AMARILLO The confusion over the new Medicare discount prescription drug cards just got a little bit clearer, thanks to a new Web site. And older adults with limited computer skills don’t have to let that limitation stand in their way, said Andrew B. Crocker of Amarillo, Texas Cooperative Extension program specialist in gerontology health.
Texas Cares, http://www.txcares.org, was designed “to help older Texans get information that may help them obtain their prescription drugs,” Crocker said.
The new Web site is part of the Texas Department on Aging initiative, Aging Texas Well, Crocker said, which is “dedicated to ensuring that state agencies and local communities work together so that older Texans can enjoy the best possible quality of life.”
Texas Cares was established by the Texas Department of Aging according to legislation authored by Rep. Sid Miller of Stephenville in last year’s session of the Texas Legislature.
Texas Cares helps people aged 60 and older connect to existing prescription assistance programs offered by pharmaceutical companies, Crocker said.
From legislators to professionals to Web sites the resources to aid older Texans have more access to prescription drugs are out there, Crocker said.
Help is available for the asking. A national program called CyberSeniors (http://www.cyberseniors.org) teams volunteer instructors with older adults who want to learn Web skills. Learning centers are set up in schools, libraries, senior and community centers and other locations all over the country, according to the Web site. And some of the volunteer instructors are 4-H’ers, thanks to a partnership between AARP’s Educator Community, the National 4-H Youth Technology Corps and CyberSeniors.org. In Texas, a group of 4-H’ers in Dimmit County are participating in CyberTeens (http://cscyberteens.host.sk/).
Other 4-H’ers are also helping out, thanks to a program called Teens Teaching Internet Skills (http://www.nnh.org/ttis.htm) This program, according to its Web site, is “a great program for technology-savvy 4-H’ers to help seniors become comfortable with accessing the Internet for information.” The pilot sessions, conducted through U.S. Department of Agriculture, Health Care Financing Administration and 4-H, were so successful that plans have been made to offer the program nationwide.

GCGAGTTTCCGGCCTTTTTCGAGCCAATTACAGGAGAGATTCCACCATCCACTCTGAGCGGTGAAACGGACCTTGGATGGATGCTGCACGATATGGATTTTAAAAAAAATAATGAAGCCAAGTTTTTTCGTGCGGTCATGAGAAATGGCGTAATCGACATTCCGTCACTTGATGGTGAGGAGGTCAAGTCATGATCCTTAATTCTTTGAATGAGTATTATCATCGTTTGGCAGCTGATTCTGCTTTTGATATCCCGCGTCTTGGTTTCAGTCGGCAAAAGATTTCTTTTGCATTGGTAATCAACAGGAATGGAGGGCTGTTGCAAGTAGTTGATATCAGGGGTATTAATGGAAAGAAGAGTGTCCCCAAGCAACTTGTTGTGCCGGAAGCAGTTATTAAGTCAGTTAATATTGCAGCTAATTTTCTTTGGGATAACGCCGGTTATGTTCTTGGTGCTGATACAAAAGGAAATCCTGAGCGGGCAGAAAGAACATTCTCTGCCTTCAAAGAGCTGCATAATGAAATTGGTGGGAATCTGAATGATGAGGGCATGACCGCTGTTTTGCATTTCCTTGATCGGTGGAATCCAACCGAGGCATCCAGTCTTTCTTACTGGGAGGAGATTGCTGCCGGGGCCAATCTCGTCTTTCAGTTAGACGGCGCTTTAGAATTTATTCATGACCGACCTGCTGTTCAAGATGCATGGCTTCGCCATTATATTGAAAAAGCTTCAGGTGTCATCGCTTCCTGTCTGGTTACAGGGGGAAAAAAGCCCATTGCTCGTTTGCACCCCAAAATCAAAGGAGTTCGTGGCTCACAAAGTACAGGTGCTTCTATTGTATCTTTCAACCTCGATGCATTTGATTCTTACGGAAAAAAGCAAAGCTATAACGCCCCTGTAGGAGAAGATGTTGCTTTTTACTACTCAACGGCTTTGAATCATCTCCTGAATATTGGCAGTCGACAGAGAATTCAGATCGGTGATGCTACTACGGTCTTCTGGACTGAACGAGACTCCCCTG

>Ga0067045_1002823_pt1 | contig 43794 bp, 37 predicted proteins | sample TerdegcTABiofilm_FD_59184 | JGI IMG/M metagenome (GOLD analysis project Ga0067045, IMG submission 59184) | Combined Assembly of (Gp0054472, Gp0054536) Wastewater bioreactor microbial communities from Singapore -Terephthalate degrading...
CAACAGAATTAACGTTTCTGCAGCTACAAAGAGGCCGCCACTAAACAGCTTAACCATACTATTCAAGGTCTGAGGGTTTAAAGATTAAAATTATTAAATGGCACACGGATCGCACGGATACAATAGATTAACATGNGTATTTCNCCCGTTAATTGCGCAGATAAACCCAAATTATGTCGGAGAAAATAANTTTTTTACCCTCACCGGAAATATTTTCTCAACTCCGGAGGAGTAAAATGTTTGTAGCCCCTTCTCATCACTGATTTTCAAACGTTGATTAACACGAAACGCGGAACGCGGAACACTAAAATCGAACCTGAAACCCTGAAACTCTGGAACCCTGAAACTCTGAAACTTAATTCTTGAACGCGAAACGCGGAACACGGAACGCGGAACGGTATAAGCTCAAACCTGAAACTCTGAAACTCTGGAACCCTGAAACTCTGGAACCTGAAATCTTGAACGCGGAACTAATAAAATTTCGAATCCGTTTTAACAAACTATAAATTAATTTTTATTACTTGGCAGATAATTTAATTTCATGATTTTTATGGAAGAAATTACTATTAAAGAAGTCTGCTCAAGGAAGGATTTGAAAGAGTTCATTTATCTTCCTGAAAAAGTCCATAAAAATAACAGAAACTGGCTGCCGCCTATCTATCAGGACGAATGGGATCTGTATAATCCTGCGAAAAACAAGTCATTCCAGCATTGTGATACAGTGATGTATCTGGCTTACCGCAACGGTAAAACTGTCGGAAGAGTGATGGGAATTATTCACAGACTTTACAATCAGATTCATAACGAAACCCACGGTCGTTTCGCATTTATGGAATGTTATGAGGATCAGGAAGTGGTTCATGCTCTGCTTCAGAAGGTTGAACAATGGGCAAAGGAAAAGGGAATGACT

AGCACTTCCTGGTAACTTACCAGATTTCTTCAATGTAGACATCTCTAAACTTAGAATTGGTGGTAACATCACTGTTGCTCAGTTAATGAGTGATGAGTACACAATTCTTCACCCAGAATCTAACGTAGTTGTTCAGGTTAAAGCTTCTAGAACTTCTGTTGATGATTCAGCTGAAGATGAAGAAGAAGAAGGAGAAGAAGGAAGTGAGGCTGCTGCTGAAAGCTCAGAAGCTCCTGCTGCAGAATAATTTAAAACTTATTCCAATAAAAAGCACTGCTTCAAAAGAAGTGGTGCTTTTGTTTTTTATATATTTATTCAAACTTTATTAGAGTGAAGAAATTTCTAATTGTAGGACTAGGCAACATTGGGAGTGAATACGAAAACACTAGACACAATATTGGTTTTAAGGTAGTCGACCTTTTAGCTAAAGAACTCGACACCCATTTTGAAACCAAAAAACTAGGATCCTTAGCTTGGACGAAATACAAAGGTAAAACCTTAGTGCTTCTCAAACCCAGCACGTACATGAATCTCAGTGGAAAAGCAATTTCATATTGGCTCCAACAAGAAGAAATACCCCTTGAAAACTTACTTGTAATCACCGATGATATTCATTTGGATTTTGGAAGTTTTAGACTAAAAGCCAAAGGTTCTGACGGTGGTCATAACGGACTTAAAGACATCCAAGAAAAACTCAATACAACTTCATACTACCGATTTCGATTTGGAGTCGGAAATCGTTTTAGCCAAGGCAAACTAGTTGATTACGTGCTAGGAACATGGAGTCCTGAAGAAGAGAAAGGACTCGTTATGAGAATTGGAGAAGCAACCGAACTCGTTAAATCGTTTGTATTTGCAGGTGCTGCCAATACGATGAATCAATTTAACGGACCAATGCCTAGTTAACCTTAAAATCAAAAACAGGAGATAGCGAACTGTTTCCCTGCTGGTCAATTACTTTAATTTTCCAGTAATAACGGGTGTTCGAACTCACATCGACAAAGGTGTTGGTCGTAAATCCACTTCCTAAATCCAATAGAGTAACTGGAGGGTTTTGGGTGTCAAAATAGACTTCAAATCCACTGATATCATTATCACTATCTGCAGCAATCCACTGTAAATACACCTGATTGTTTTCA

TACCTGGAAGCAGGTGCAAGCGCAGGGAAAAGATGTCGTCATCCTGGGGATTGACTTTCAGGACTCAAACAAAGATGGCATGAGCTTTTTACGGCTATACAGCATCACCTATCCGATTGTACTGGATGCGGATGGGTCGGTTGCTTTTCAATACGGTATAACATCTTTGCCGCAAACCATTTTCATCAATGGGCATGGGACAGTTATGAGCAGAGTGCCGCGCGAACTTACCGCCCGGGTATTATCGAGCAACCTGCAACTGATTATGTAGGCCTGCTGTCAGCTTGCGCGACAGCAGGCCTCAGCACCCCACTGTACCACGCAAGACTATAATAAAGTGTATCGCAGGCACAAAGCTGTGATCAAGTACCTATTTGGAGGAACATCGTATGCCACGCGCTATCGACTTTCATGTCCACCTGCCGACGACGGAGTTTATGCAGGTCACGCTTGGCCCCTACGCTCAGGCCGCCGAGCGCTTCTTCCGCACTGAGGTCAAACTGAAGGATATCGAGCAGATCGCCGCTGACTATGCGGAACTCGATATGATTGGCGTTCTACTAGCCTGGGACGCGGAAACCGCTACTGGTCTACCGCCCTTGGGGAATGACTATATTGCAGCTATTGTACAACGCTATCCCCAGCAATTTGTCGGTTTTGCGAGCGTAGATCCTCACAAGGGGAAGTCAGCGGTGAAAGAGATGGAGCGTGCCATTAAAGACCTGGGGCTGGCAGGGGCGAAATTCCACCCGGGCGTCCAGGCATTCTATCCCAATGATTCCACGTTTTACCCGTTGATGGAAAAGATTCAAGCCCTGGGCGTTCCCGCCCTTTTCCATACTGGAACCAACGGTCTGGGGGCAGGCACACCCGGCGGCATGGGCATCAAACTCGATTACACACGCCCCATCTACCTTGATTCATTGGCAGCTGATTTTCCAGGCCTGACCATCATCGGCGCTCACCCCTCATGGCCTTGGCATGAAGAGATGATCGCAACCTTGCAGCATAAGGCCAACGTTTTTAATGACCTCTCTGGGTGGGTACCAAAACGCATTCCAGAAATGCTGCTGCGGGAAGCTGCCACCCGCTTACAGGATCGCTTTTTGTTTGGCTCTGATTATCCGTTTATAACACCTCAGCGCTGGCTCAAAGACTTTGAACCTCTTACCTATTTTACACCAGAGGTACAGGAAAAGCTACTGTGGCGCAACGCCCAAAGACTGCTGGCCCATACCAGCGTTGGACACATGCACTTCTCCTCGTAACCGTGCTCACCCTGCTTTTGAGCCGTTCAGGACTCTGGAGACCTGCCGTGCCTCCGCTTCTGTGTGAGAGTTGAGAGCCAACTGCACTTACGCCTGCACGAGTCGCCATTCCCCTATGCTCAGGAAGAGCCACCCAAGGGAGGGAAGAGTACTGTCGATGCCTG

The goal is to teach older adults how to navigate Medicare’s Web site (http://www.medicare.gov) in order to “make better-informed health care decisions by providing comparative information on health plans, nursing homes and Medigap insurance and on Medicare events and other help topics,” according to information on the Web site.
Locally, Crocker also has offered a mini-course called “Surfing the Web 101″ at the Amarillo Senior Citizens Center.
These training opportunities are available so seniors will be better able to access the information available to them, Crocker said. “With time, patience and training (on the basics), I find that most older people are amazed at what they are able to find and do on the Internet. It’s just getting over that initial hump’.
“I think as we see the Baby Boomers move into the age range where this type of resource would be needed, it will see increased utilization,” he said. “Until then, we can just hope to reach those who have access and know-how’.”
For more information on Texas Cares or the Texas Department on Aging, go to the Web at http://www.tdoa.state.tx.us/. To learn about local computer training classes for older adults, contact a county Extension agent or call AARP at (888) 687-2277.